Archive for the ‘Biomimicry’ Category

Understanding the Biomimicry Taxonomy gives us a simple way for designers and biologists to collaborate and approach a new design challenge in a life-conducive way. The main aim for using the taxonomy is making the question. Instead of asking how to make less toxic pigments, ask how a Morpho butterfly modifies its colour.

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By Chris Stevenson

Technological Problem:

How to find a natural hard packaging that is biodegradable.

Function of Hard Packaging:

Hard packaging is used for storing consumable things in, such as food and drinks. These packages are often made out of plastic and polystyrene which are not environmentally friendly as they pollute our land and they aren’t biodegradable.

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Solutions:

We found a design called WikiCell. This design mostly uses natural particles (with the exception of the synthetic biochemical polymer, chitosan, and the algae extract, alginate) to make a thin gelatinous casing that can hold liquid products. The WikiCell membrane is made from a combination of isomal (sweetener) or bagasse (a fibrous residue from sugarcane), alginate and chitosan. Shrimp skin (chitosan), is very similar to that of the WikiCell’s casing and provides a hard membrane sp that products may be packed to avoid breakage. Electrostatic forces hold the membrane together. These membranes have resistance to water diffusion. They also have adjacent shells which will allow the WikiCells’s to have stability over time. For different types of food and drinks, a wide variety of membranes can be produced. This will be done using a WikiCell Machine.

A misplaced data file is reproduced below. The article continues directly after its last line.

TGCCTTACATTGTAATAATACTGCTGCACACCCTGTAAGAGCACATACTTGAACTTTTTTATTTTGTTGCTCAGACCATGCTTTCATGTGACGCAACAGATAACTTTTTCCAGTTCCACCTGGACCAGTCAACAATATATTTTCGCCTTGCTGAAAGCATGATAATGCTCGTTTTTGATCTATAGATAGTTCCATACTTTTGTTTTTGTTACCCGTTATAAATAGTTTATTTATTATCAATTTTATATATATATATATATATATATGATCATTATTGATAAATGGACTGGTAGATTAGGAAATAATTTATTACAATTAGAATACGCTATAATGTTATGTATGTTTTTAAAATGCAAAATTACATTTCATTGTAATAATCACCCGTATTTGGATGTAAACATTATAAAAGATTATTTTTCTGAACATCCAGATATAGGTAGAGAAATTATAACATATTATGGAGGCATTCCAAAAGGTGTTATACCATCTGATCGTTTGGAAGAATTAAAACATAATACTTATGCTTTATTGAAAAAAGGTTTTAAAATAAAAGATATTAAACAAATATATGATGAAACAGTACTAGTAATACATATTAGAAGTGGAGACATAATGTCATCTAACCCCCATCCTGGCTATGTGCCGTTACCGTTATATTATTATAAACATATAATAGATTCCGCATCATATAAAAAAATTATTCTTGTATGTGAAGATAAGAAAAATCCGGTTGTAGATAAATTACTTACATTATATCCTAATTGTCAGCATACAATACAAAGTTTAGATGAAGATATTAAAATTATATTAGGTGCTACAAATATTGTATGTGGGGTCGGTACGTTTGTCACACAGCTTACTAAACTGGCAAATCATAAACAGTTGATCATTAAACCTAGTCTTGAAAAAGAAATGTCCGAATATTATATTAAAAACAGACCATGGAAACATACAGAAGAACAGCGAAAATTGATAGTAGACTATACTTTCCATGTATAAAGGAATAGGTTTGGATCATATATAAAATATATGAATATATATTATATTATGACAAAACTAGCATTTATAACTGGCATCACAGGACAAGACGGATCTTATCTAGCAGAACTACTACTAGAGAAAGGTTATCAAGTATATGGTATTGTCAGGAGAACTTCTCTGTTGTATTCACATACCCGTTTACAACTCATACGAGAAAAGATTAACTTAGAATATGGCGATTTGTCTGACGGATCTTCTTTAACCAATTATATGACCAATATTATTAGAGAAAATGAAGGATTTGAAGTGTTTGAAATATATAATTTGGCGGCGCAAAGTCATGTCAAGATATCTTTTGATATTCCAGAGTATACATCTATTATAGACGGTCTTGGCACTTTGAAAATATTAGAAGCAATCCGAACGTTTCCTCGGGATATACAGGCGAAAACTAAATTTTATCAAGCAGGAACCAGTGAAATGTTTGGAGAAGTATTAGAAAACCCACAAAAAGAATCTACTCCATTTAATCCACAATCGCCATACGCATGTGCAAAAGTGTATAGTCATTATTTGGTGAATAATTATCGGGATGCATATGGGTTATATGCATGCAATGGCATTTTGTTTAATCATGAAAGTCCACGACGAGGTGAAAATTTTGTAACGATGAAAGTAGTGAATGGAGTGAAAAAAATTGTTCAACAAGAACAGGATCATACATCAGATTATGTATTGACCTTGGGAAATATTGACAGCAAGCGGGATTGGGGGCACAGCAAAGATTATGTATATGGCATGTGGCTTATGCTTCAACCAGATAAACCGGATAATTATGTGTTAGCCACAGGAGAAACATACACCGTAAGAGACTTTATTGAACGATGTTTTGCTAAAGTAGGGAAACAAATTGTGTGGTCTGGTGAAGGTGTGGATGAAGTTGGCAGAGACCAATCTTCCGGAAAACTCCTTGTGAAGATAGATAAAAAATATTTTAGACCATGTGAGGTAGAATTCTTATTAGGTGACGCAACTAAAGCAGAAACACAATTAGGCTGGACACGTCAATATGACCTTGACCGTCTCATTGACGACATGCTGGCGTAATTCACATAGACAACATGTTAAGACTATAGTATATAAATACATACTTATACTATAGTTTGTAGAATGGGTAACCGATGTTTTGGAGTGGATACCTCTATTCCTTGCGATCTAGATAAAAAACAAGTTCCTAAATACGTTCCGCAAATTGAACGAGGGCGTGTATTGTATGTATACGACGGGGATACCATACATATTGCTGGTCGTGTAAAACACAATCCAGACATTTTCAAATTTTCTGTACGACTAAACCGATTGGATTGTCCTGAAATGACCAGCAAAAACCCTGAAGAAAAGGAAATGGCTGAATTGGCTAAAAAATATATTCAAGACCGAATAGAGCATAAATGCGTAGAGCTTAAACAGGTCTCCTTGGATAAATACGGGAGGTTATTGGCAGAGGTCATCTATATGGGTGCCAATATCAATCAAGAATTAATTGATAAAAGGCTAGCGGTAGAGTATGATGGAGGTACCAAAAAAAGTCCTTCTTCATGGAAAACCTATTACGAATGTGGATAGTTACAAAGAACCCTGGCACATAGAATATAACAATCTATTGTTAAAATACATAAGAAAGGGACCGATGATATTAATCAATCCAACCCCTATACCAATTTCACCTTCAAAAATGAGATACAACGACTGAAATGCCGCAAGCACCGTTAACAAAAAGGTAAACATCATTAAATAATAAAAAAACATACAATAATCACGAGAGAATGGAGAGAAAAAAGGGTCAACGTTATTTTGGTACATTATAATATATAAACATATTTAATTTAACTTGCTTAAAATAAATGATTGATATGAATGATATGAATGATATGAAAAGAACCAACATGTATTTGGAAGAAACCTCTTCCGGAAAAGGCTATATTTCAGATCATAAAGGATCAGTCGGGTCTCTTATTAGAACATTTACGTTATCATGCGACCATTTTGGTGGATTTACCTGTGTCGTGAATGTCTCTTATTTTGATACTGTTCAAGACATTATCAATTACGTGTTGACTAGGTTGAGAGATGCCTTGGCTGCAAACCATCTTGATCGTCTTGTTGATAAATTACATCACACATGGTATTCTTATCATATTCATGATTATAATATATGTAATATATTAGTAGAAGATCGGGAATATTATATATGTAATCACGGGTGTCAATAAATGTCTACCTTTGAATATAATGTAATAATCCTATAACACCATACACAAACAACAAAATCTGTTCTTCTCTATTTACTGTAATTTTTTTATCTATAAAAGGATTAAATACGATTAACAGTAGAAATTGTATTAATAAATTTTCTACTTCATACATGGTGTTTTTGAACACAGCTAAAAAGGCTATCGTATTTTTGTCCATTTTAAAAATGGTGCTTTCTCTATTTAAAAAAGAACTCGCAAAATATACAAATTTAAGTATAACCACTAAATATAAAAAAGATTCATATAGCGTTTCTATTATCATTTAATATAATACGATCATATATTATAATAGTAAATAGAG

Most packaging is made from plastic, which is not biodegradable and just keeps breaking up into smaller and smaller pieces over a period of time. It also is made at the cost of valuable resources, example oil. WikiCells will allow food for food to be packaged in a fully biodegradable way and take away the oil-to-packaging process.

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By Chris Stevenson

What is Biomimicry:

Biomimicry (which derived from the words bio, meaning life, and mimesis, meaning imitate) is a design process which looks for sustainable solutions by imitating nature’s patterns and strategies which have been tested over time. An example is studying a leaf to create a better solar cell. The main idea is that nature, imaginative by necessity, has already solved many of the problems that we are struggling with, such as energy, food production, transportation, non-toxic chemistry, climate control, packaging and many more.

The Bullet Train:

The Shinkansen Bullet Train which belongs to the West Japan Railway Company is the fastest train in the world which can travel up to 200 miles per hour.

While they were designing the bullet train, they had a massive problem. The train was very noisy. Every time the train came out from the tunnel, the air pressure changed which resulted in large thunder claps. This noise caused residents a quarter of a mile away to complain.

The train’s chief engineer and a keen bird-watcher turned to nature to see if they could find something travels quickly and smoothly between two very different substances. They found out that the shape of a kingfisher’s beak was ideal for this situation. Their beaks were ideal because a kingfisher will dive into a body of water to catch a fish with very little splash.

Once they had copied the shape of the kingfisher’s beak, they modelled the front of the train from that design. Not only did this design result in a quieter train, it also made the train use 15% less electricity while travelling at a speed 10% faster than what it was originally designed for.

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By Chris Stevenson